Fulvue Drive-In.com
Current Reviews
In Stores Soon
In Stores Now
DVD Reviews, SACD Reviews Essays Interviews Contact Us Meet the Staff
An Explanation of Our Rating System Search  
Category:    Home > Reviews > Adventure > Action > Space Opera > Science Fiction > Comedy > Drama > Star Wars: The Force Awakens (2015/Lucasfilm/Disney Blu-rays w/DVD)

Star Wars: The Force Awakens (2015/Lucasfilm/Disney Blu-rays w/DVD)

Picture: B+ & C+ Sound: B & C+ Extras: B Film: B-

After the original Star Wars Trilogy (1977 - 1983, especially in its original versions before creator George Lucas kept changing visuals and 'upgrading'/replacing original visual effects with not always better digital ones), the franchise moved into a sort of hibernation period, only slowly coming back and becoming popular again starting with the trilogy's rerelease in the late 1990s that would be followed by the mixed results of a prequel trilogy. Original fans who might not have been happy with the changes to the original films nor pleased with the new ones were left sort of short changed, especially since you could not see 'Han shoots first' among other things.

Then a remarkable series of events happened, staring with Disney's purchase of Lucasfilm to go with their Marvel Comics purchase. Many wondered if Lucas would stick to retirement, something many preferred after all the changes, but then who would write and direct whatever 'Episode 7' turned out to be. After some reluctance due to his work in the semi-rival Star Trek franchise, the somewhat shocking news J.J. Abrams would direct what was finally entitled Star Wars: The Force Awakens (2015) caused fans to wonder if a new series of disasters were on the way or might something good happen if they could get the original cast together?

One good sign is that they got the original cast (most still with us, luckily) together, then Abrams boldly showed off the fact that he would shot the whole big budgeted production on film stock, upsetting film haters worldwide and sticking with one of the biggest reasons he's a success today... embrace high quality even when the 'haters' want you to abandon it for no good reason. With Disney and Lucasfilm subdivision ILM (which created Pixar and has always had rights to all their secret technological innovations as part of the sales terms Lucas established when he spun it off so long ago) having the best digital visual effects around, the film was guaranteed to be a few steps ahead of every other kind of blockbuster trying to be like it. Yes, it was sounding like 1977 again in the best way.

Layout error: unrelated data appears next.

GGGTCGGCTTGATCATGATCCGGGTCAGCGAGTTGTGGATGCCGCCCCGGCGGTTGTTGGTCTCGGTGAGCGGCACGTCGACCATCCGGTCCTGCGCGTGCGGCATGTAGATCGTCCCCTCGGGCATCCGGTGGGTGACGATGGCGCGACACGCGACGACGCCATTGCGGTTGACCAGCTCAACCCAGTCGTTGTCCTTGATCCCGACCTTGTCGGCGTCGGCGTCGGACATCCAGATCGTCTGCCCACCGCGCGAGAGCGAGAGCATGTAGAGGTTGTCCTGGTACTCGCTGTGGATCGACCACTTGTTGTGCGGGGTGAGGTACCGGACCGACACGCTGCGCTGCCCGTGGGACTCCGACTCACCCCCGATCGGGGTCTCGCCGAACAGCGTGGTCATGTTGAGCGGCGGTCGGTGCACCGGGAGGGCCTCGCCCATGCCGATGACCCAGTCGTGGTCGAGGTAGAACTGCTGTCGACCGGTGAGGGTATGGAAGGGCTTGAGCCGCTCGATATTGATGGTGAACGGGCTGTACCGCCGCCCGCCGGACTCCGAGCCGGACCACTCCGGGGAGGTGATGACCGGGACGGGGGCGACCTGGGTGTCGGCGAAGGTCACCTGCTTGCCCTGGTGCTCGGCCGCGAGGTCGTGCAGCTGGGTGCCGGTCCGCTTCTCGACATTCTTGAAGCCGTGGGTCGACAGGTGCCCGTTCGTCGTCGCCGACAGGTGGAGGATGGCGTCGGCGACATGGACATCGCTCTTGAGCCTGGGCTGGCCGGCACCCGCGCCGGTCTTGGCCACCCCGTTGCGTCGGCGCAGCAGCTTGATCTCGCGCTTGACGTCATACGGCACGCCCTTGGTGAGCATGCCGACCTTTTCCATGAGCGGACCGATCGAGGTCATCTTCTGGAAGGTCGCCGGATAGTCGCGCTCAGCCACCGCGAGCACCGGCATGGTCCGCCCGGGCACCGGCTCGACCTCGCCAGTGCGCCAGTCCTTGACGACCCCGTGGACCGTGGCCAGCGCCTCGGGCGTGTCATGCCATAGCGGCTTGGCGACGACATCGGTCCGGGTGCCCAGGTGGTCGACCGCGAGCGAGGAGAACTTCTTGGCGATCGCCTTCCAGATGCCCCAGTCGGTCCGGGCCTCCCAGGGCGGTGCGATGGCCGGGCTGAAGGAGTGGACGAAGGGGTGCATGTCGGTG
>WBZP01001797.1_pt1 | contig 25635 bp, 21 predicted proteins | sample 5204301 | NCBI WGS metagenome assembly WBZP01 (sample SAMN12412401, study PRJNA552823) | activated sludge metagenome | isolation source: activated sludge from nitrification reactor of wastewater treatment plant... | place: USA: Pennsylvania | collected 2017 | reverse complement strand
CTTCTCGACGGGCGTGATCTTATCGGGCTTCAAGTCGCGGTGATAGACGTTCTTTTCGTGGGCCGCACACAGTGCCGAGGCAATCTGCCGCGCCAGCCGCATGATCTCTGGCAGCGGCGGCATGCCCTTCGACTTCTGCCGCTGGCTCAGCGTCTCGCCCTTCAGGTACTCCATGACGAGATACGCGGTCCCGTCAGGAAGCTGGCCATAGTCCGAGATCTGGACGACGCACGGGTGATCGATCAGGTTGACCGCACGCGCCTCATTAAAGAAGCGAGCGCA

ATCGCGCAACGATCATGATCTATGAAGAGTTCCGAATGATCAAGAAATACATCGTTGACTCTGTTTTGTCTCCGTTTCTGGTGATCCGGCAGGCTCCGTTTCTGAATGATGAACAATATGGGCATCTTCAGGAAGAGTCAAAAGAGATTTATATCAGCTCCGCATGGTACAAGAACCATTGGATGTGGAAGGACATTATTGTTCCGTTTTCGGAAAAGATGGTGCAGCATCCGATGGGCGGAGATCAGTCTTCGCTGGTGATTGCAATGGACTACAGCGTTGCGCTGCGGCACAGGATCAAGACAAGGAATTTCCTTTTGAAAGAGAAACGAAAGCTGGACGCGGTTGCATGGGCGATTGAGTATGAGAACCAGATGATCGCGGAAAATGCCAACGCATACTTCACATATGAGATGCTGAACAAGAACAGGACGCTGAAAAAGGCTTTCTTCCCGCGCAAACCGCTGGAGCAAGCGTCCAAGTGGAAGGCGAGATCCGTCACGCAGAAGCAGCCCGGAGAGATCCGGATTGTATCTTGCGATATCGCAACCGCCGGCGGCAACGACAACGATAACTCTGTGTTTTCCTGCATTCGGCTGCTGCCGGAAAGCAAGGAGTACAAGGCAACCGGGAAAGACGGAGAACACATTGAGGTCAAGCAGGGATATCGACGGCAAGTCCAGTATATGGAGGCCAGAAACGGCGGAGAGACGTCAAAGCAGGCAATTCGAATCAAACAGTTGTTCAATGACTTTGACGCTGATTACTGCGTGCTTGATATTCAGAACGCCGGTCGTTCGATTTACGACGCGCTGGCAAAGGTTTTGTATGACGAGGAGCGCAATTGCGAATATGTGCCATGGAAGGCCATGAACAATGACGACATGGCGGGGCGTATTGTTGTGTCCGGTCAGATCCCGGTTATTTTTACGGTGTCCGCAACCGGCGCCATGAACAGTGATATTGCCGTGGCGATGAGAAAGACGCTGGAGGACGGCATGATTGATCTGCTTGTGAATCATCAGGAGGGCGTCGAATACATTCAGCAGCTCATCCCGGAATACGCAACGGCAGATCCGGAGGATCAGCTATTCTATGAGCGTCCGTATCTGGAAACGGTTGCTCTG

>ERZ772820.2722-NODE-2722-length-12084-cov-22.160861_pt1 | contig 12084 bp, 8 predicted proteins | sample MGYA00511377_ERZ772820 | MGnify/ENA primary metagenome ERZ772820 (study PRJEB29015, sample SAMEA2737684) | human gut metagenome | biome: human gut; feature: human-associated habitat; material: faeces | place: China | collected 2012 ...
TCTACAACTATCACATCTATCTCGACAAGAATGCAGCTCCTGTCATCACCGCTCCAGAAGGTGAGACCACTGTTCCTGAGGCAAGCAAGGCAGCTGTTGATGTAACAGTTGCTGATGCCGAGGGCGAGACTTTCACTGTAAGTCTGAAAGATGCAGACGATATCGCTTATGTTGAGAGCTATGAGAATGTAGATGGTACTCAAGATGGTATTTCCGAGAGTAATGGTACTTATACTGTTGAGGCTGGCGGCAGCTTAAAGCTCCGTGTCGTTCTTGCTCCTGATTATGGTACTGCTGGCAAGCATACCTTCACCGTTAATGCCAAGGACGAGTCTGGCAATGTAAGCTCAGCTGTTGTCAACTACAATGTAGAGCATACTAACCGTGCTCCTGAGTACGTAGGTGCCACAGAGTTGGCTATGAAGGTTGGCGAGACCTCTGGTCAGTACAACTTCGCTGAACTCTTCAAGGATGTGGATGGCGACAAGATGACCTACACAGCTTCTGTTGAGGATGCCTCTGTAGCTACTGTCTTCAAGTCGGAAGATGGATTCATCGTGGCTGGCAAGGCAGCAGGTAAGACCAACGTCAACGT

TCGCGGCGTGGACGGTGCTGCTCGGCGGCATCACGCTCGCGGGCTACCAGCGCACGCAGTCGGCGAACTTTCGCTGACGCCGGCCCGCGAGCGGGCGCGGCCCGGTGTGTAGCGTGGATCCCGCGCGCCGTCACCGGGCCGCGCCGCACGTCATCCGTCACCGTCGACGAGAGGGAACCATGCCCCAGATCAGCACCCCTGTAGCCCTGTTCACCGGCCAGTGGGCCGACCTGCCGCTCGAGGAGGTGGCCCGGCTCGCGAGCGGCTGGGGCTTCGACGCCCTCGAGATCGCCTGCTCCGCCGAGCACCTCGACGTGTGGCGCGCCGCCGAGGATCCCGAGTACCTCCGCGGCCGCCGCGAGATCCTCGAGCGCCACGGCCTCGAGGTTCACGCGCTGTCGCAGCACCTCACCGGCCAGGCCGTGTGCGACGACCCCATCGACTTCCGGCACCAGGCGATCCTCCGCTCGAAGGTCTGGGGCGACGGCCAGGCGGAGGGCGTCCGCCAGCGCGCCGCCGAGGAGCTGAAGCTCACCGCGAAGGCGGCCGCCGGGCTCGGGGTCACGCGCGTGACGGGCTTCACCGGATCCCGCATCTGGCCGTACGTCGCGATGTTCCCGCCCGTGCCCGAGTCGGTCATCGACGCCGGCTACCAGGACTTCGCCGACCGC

So what do we get? The box office shows some loved it bigtime, while there were more than a few people who actually thought it was awful, lame, unimaginative and everything we've seen before, reenforced by Lucas' voicing that his ideas for the films had been tossed away (aka stored secretly away for no reason), so Disney was taking a huge risk that could have backfired like Howard The Duck meets a stock market crash... but that did not happen.

Instead, they got people who loved the films deeply enough involved, with the key win behind the scenes was getting Lawrence Kasdan back to revive the wit that had been missing from the recent films, penning the screenplay with Abrams and Michael Arndt. Thus the film weaves the introduction of new characters with the return of the classic originals in what might be the most commercially successful achievement in wish fulfillment in commercial cinema history, but the real success here is totally throwing out all the phoniness of 1980s phony action cinema and stay in the world of the original films.

The two parallel storylines meld together nicely enough built on the schematic of remaking the 1977 film and the timing and shots usually work. However, even I have to admit I could tell there was one thing missing here that started to fade in Return Of The Jedi and barely turned up in the prequels enough: The George Lucas Touch. The heart, soul and quirks that put the original film on the map and forever cemented the franchise as the modern model of fun commercial blockbusters is gone, a part of 'The Force' no one can duplicate and that this film (resolving the original storylines for all the initial characters) might be the conclusion of that discourse... sadly.